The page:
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of Senators will vote in favour, which means Brazil's first woman

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president will be automatically suspended from office

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and from presiding over Dilma Rousseff is accused

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of doctoring her government's budget figures - she says she's

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the victim of a judicial coup The Senate president has warned

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that if they vote to go ahead with the trial,

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it will be a long and traumatic process for Brazil,

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with no quick results. This debate could go on for hours

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and at the heart of it is the accusation that Dilma Rousseff is

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accused of doctoring her Government's figures. She says she

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is the victim of a political coup by her components.

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Joining us from the capital Brasilia is the political

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Our correspondent Julia Carneiro is in the capital Brasilia.

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Is this book expected to go against? Yes, it is. Senators have been

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speaking very openly about how they will vote and they estimate that the

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majority will vote in favour of the impeachment of President Dilma

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Rousseff, which means if this happens, President Dilma Rousseff

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will be suspended for up to six months while she faces trial in the

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Senate. She is expected to record a statement to the nation later today

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in which she will reinforce this message that she is facing an

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attempted coup and that she will fight to return to Government during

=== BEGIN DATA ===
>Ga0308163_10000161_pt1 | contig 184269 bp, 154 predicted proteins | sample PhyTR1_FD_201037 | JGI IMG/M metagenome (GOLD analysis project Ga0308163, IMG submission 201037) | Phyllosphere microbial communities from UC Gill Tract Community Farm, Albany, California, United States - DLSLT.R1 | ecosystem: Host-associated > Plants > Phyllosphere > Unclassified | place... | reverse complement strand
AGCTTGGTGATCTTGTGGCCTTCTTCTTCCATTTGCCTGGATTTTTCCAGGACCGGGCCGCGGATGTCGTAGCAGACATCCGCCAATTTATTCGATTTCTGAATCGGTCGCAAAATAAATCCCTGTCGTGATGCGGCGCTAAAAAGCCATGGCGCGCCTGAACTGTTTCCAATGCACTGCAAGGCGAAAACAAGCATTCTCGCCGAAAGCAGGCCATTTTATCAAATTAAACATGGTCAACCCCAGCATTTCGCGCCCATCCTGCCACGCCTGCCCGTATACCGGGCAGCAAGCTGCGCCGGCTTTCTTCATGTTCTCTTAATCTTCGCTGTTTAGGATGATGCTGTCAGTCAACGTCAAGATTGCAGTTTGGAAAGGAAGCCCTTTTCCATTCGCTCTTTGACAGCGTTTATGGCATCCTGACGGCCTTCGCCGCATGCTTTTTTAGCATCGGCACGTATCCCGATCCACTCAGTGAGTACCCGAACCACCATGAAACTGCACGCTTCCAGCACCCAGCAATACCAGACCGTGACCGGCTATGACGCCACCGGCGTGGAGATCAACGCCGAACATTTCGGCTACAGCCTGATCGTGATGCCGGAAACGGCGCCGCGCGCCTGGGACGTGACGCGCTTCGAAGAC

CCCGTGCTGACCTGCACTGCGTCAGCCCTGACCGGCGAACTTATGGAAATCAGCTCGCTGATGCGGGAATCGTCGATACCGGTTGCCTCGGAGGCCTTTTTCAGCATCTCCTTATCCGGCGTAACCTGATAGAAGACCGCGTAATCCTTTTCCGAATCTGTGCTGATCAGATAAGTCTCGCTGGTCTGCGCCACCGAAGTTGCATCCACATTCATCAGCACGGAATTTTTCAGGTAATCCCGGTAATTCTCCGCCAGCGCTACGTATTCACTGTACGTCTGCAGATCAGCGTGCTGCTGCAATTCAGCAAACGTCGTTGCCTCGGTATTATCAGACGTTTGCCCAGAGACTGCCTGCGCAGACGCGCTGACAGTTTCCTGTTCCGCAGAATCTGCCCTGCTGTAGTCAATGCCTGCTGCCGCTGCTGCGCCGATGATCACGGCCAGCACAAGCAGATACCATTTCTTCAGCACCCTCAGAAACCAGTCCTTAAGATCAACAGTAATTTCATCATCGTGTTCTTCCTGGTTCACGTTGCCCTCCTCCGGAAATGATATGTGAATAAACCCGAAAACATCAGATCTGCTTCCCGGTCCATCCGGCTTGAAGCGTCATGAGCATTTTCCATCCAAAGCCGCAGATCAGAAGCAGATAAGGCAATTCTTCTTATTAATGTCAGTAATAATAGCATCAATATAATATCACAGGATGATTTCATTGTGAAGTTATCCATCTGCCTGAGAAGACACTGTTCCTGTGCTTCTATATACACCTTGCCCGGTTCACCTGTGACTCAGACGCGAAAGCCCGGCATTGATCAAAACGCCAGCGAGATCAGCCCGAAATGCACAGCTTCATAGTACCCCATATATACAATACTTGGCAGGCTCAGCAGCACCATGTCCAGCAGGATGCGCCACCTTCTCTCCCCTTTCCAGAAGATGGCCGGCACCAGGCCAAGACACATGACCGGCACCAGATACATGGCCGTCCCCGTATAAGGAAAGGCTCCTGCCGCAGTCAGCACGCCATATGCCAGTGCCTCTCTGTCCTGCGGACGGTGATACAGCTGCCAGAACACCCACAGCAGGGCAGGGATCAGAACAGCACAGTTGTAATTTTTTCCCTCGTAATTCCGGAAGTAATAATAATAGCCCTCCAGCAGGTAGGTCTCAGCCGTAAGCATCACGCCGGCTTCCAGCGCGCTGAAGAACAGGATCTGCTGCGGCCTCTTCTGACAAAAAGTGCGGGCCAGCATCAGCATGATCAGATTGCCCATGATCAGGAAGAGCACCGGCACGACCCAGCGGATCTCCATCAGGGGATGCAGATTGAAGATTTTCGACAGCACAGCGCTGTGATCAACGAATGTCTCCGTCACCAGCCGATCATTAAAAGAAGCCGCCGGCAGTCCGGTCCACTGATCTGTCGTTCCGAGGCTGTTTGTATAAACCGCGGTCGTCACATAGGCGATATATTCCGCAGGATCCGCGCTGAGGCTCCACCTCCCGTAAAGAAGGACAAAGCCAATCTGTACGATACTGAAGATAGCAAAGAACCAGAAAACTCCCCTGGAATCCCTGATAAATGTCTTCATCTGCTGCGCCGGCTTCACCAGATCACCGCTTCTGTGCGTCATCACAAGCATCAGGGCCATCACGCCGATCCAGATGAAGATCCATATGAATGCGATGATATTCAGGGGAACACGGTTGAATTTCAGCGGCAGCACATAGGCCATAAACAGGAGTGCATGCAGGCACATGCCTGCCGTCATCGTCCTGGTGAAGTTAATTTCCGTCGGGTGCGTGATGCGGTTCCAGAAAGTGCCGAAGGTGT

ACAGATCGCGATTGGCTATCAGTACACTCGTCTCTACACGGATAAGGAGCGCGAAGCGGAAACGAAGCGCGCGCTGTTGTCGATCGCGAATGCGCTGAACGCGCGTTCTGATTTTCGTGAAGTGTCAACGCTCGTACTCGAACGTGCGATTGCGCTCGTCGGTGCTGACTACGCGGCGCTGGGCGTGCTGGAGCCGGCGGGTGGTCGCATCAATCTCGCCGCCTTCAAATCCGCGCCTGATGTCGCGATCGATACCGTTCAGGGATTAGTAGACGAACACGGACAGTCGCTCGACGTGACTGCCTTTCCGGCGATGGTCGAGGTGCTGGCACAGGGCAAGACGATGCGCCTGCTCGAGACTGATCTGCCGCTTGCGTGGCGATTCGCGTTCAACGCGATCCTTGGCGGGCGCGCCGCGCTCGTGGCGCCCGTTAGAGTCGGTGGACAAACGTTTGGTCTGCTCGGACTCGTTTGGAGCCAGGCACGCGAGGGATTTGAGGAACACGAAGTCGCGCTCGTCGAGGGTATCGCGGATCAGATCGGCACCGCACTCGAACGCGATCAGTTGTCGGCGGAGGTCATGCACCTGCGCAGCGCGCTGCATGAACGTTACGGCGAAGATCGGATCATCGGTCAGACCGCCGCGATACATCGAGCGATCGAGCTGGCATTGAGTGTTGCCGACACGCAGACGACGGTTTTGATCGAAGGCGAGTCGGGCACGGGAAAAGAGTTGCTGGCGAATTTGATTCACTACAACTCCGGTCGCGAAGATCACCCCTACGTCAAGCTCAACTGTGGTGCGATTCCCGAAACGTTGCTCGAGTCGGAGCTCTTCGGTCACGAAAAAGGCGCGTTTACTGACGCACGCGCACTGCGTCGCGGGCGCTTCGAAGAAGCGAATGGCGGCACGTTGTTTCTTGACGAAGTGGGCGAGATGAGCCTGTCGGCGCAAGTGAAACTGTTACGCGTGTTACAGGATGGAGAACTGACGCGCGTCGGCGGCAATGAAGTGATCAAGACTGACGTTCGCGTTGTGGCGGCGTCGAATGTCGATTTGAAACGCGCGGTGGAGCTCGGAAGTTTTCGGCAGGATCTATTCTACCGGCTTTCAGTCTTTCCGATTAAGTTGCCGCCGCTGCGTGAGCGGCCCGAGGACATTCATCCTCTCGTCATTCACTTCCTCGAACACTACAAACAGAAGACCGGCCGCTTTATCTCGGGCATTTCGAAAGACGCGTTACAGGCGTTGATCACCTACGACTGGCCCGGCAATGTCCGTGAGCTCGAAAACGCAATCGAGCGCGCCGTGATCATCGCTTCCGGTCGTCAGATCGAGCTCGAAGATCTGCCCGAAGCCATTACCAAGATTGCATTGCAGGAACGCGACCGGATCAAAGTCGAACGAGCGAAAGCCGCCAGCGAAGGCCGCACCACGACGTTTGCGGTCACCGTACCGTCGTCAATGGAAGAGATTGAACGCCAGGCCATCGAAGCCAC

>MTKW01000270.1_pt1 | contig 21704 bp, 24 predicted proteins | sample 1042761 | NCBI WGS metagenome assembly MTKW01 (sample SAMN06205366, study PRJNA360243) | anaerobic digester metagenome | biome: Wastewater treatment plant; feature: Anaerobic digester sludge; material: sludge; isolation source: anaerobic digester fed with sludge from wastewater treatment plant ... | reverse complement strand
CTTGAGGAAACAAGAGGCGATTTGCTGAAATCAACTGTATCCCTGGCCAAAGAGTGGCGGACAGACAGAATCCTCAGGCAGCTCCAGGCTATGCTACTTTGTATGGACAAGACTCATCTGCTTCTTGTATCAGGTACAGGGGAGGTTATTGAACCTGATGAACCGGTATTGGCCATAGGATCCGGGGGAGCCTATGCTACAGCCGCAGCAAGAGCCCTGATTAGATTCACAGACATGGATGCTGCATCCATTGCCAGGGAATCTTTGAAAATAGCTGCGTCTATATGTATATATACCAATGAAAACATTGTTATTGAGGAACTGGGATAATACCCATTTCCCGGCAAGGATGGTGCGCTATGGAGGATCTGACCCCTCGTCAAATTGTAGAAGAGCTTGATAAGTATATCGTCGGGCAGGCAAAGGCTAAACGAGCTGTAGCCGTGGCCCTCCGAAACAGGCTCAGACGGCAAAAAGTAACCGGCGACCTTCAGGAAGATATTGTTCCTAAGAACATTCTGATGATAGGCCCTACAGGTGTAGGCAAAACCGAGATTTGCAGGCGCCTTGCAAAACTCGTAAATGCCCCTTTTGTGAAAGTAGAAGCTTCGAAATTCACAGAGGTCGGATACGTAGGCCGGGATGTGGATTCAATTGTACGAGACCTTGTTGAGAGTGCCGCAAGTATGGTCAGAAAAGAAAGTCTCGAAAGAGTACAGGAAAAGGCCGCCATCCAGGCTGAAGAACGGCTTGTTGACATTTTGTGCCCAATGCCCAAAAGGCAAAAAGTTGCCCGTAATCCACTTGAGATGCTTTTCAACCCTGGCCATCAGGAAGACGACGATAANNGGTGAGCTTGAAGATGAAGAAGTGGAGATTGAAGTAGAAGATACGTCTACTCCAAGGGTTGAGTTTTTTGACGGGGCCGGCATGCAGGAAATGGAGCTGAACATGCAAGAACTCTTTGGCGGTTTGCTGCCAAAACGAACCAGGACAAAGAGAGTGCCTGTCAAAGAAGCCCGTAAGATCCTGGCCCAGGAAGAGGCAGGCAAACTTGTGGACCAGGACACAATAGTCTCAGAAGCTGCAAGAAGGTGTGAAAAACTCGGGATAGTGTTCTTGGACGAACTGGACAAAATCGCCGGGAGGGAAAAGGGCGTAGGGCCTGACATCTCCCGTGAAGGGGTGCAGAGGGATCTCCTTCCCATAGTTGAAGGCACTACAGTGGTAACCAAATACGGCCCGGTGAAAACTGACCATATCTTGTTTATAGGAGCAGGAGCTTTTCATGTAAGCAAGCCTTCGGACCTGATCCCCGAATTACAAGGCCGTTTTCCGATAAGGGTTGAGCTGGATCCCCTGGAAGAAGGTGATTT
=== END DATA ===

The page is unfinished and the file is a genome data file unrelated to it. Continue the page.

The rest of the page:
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this trial to defend herself so that she can finish her mandate of the

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two years that I left as she told the BBC in an interview last week.

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Her supporters have been out, haven't they, in force, but there

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are also many who frankly want to see her go. Yes. The country is very

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divided. We have seen mass demonstrations in Brazil over the

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past months. Millions of people taking to the streets to call for

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the impeachment of President Dilma Rousseff, but as this moment

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approaches and as it becomes more complete, her defenders and

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supporters are also taking to the streets. Yesterday, there were lots

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of road blockages disrupting traffic and destructing life in many parts

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of the country. Here, we are in the main administrator Leo --

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administration area. There are demonstrations planned here for

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pro-impeachment and also anti-impeachment, so we will see how

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this develops. It is not expected that these demonstrations will grow

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very big because at this point, even though people might have their

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convictions, their beliefs in what is right or wrong, the outcome seems

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pretty clear that President Dilma Rousseff will be temporarily

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suspended and people are already talking about what comes next. She

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will be replaced by her vice president and there is ready lots of

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talk about how he will compose his cabinet and how he will try to put